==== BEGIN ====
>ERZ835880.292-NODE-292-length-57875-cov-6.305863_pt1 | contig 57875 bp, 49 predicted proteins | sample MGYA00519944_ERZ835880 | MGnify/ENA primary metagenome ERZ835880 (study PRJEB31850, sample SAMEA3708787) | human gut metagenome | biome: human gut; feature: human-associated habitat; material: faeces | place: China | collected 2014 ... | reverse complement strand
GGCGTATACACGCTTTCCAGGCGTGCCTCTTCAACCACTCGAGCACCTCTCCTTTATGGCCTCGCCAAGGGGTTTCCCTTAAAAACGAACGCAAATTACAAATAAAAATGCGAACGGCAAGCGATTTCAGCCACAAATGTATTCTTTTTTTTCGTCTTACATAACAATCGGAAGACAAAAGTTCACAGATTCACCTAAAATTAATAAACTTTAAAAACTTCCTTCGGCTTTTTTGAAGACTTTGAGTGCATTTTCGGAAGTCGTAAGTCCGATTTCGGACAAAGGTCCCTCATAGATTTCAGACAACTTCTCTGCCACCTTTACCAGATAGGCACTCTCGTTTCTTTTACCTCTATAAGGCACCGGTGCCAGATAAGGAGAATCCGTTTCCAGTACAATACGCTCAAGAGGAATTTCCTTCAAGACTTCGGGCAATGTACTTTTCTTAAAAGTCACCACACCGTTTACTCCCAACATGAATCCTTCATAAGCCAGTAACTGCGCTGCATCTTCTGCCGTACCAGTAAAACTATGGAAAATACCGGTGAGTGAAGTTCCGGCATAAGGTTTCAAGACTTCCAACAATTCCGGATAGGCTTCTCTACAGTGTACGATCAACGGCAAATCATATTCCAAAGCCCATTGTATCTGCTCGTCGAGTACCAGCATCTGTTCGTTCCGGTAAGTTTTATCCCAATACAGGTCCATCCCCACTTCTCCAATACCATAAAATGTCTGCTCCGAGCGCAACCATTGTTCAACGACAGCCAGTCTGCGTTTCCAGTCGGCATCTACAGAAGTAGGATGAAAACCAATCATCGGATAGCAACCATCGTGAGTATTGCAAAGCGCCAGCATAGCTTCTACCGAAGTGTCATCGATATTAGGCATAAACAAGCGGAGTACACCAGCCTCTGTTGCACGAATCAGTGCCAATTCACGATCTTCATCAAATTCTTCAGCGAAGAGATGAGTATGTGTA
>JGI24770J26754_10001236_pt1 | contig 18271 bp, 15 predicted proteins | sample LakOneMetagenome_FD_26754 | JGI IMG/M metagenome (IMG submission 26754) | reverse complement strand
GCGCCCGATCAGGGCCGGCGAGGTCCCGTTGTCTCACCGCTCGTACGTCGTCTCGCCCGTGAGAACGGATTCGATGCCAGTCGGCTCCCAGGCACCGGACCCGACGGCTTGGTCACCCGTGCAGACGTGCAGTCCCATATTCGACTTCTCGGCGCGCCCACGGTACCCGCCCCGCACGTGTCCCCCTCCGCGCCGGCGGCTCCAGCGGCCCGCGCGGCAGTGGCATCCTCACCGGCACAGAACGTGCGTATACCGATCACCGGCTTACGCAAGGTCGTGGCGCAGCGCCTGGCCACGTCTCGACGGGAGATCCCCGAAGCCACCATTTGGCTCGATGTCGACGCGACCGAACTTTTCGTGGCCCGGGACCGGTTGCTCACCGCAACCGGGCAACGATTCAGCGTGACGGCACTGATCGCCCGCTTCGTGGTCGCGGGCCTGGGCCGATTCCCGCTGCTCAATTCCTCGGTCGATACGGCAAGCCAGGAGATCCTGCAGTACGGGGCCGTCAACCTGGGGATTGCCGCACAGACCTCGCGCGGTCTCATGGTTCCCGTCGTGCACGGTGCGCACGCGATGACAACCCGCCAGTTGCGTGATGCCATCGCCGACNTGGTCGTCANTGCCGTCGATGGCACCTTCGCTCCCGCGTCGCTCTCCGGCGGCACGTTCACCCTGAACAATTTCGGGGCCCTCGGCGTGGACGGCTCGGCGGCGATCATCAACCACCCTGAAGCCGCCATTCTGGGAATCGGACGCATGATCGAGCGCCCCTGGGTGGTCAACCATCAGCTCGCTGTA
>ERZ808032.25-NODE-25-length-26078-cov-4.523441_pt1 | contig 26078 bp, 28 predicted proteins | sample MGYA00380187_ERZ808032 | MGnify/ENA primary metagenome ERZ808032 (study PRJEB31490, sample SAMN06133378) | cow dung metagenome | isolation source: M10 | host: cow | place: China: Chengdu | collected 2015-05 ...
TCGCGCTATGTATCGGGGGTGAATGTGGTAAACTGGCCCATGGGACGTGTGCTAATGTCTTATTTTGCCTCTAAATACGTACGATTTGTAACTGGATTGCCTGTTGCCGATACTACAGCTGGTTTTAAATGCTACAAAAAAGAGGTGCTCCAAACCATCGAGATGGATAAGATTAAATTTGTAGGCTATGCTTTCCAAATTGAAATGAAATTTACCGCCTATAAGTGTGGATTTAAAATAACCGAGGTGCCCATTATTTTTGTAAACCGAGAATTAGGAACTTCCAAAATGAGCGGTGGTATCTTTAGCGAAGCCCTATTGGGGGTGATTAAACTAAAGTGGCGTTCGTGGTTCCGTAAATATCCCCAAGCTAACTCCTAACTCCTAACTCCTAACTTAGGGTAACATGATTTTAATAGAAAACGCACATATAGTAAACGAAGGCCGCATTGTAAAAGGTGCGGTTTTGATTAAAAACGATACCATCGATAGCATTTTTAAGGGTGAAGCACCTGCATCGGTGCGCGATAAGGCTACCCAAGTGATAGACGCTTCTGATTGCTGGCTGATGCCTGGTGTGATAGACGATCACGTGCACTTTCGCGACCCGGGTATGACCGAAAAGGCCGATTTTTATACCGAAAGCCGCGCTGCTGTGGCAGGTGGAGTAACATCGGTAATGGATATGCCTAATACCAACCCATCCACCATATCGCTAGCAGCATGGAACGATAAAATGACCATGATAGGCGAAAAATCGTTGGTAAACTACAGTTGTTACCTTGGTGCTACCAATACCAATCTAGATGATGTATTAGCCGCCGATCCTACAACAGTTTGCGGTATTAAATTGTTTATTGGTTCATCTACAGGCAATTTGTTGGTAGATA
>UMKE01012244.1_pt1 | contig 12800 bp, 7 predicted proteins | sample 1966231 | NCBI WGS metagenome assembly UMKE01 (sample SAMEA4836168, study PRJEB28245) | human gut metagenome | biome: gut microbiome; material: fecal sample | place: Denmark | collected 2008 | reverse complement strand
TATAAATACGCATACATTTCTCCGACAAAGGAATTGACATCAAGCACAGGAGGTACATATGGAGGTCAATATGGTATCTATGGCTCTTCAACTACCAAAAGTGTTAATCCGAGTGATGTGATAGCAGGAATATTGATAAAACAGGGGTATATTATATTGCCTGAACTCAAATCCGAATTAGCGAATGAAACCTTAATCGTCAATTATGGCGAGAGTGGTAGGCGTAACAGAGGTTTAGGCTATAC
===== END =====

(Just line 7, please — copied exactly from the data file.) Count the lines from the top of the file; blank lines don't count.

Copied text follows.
>UMKE01012244.1_pt1 | contig 12800 bp, 7 predicted proteins | sample 1966231 | NCBI WGS metagenome assembly UMKE01 (sample SAMEA4836168, study PRJEB28245) | human gut metagenome | biome: gut microbiome; material: fecal sample | place: Denmark | collected 2008 | reverse complement strand